By Vikas Datta
Title: Soldier Spy; Author: Tom Marcus; Publisher: Michael Joseph/Penguin Random House UK; Pages: 326; Price: Rs 699
In today’s world of uncertain and unexpected violence, an implacable enemy, with thoughts of spectacular mass murder on their minds, may be next to us without we even suspecting their presence or intentions — and our very homes, public spaces and transport are the new battlegrounds. Who can we depend upon to protect us?
Just a handful of men — and women — whose original remit of unmasking traitors and preventing enemy agents from stealing national secrets, has expanded to supplement police’s efforts to track and foil terrorists planning to unleash mayhem on the streets. Though less glamorous than their counterparts working overseas, the secret security services are an equally vital part of espionage and national security and their work no less exacting or lethal.
And how exactly they work, with long and uncomfortable stakeouts interspersed with high-speed car chases — and ceaseless observation in the shadows of ever-present personal danger from targets as well as other threats — is told in this high-octane, engrossing but visceral account by a former operative of Britain’s MI5.
And Tom Marcus cites that old yardstick of terrorism, where the security service have to be lucky every time while the terrorist has to be lucky just once.
The MI5 describes its employees as “ordinary people, who do extraordinary things”, with “a very strong ethos of public service” despite knowing “their work often goes unnoticed in the public domain”; as people “intensely committed to keeping the country safe”, and who are “tirelessly professional and ethical in the way they conduct their work”. Marcus met the parameters — some more than his colleagues — and a little too well.
“Some people join the service out of a sense of duty, some out of wanting to do some good by removing the evil. I did it because it’s all I knew. I’m a hunter of people and I’m damn good at it,” he says.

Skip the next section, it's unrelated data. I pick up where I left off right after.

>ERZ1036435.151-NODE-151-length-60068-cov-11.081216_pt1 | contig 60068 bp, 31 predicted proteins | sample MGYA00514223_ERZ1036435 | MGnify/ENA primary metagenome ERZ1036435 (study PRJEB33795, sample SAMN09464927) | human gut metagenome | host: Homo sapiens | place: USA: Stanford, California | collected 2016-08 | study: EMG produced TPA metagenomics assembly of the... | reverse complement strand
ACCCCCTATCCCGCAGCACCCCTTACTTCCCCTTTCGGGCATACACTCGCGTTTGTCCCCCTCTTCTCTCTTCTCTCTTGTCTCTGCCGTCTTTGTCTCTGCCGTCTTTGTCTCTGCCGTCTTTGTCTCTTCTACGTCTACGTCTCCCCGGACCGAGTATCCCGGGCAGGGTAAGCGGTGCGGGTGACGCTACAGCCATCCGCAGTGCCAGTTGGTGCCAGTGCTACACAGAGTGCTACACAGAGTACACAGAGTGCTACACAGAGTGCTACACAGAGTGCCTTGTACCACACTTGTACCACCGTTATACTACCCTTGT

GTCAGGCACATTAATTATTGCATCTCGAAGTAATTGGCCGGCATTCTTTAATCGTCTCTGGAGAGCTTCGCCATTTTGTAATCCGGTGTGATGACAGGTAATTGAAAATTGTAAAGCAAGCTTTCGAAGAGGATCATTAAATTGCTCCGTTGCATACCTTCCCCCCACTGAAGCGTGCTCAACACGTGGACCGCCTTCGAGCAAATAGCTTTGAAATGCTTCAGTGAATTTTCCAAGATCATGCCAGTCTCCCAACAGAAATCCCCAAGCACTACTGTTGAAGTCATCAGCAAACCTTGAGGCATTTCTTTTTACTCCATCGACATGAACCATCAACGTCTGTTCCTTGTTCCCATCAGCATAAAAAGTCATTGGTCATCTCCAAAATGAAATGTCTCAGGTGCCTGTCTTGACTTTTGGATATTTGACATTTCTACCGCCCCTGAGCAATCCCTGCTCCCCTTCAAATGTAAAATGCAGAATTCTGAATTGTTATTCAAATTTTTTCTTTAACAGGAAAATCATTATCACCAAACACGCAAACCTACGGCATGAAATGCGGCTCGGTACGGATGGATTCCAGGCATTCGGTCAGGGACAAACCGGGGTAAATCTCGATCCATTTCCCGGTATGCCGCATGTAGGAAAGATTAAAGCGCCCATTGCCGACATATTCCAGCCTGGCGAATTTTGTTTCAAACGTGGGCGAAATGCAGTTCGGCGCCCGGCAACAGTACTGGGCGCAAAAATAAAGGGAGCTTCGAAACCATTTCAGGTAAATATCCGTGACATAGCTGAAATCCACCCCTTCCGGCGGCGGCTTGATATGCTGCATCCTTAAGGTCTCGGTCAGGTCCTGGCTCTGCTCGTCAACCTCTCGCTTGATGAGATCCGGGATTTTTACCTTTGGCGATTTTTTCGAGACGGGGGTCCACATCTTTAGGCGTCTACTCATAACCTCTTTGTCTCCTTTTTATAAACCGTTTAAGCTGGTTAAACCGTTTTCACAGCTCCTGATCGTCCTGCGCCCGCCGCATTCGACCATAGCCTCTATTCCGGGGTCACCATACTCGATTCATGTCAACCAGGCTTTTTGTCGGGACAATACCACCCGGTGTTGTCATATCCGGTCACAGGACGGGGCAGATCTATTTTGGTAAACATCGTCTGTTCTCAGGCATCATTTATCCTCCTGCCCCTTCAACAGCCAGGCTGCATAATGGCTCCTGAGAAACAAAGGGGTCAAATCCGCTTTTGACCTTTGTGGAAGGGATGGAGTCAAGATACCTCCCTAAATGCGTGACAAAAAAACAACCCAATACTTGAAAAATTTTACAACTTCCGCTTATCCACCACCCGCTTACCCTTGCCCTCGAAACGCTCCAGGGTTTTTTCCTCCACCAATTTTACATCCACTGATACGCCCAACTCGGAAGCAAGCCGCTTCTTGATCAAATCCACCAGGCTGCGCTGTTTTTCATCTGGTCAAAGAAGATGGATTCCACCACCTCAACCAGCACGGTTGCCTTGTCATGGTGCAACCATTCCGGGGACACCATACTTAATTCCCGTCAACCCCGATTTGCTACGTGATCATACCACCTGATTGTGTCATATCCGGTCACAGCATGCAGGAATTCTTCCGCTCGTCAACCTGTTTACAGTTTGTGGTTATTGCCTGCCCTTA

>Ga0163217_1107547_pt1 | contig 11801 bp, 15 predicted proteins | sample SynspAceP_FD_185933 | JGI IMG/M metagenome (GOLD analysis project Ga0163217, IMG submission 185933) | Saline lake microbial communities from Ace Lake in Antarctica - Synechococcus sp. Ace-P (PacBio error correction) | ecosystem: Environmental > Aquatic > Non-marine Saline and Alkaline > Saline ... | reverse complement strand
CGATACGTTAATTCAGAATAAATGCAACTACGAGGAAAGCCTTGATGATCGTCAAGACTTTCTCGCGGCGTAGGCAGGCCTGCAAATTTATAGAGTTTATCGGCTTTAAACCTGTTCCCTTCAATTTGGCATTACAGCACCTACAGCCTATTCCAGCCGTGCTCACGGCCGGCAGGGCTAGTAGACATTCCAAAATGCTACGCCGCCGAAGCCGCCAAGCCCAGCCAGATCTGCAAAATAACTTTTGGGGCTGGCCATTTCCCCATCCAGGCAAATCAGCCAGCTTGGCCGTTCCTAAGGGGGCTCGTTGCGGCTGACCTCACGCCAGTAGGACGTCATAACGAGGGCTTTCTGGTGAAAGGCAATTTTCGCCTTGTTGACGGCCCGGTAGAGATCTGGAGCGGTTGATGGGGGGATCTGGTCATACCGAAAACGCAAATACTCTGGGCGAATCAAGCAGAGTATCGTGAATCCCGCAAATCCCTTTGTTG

And this he seeks to prove, as right at the onset, he recounts one key operation, in which he, dressed in urine-smelling rags, tries to keep vigil on an Islamic radical planning mass murder at a local school. He also uses this episode to underline how his service is different from the police, both in methods and objectives.
For the first, he tells us that “the people we hunt never know we’re there, and even when they end up in court they still don’t know how they got caught”. Their aims diverge, for “police like to arrest quickly, to remove the threat to the public as soon as possible” while his service knows that this “doesn’t defeat the problem, it merely takes away one of the foot soldiers” and they want to roll up the whole network not only take “this one attack out of the equation” but use it to “identify, and stop, ten others”.
And Marcus shows what kind of demands it makes on the operatives, with one incident where he, out shopping, is on the verge of killing a man behaving suspiciously before he realises that the crime he observed is not the one he was trained to curb.
In this account, which has been cleared by his agency and thus liable not to reveal to much operational secrets, Marcus not only provides us with a ringside view of their missions, mixing their pursuit of Islamist terrorists — on which he provides an apt perspective — with those of the various Irish splinter groups and Russian and Chinese spies, but also the perils and the moral ambiguities in their work where they only know a bit of the picture and some orders may seem puzzling (the ISI pops up here).
He is also candid in showing how keenness and dedication lead him to some rash actions, over-aggression, unflagging commitment that eventually led to nightmares and a condition where he could no longer go on.
An incisive view of some of the leading security challenges before democratic states, Marcus’ account — and especially his fate — is also an unvarnished and uncomfortable look at the means used to counter them and the costs they take on the combatants. It is also a captivating account that leaves any espionage fiction far behind. (IANS)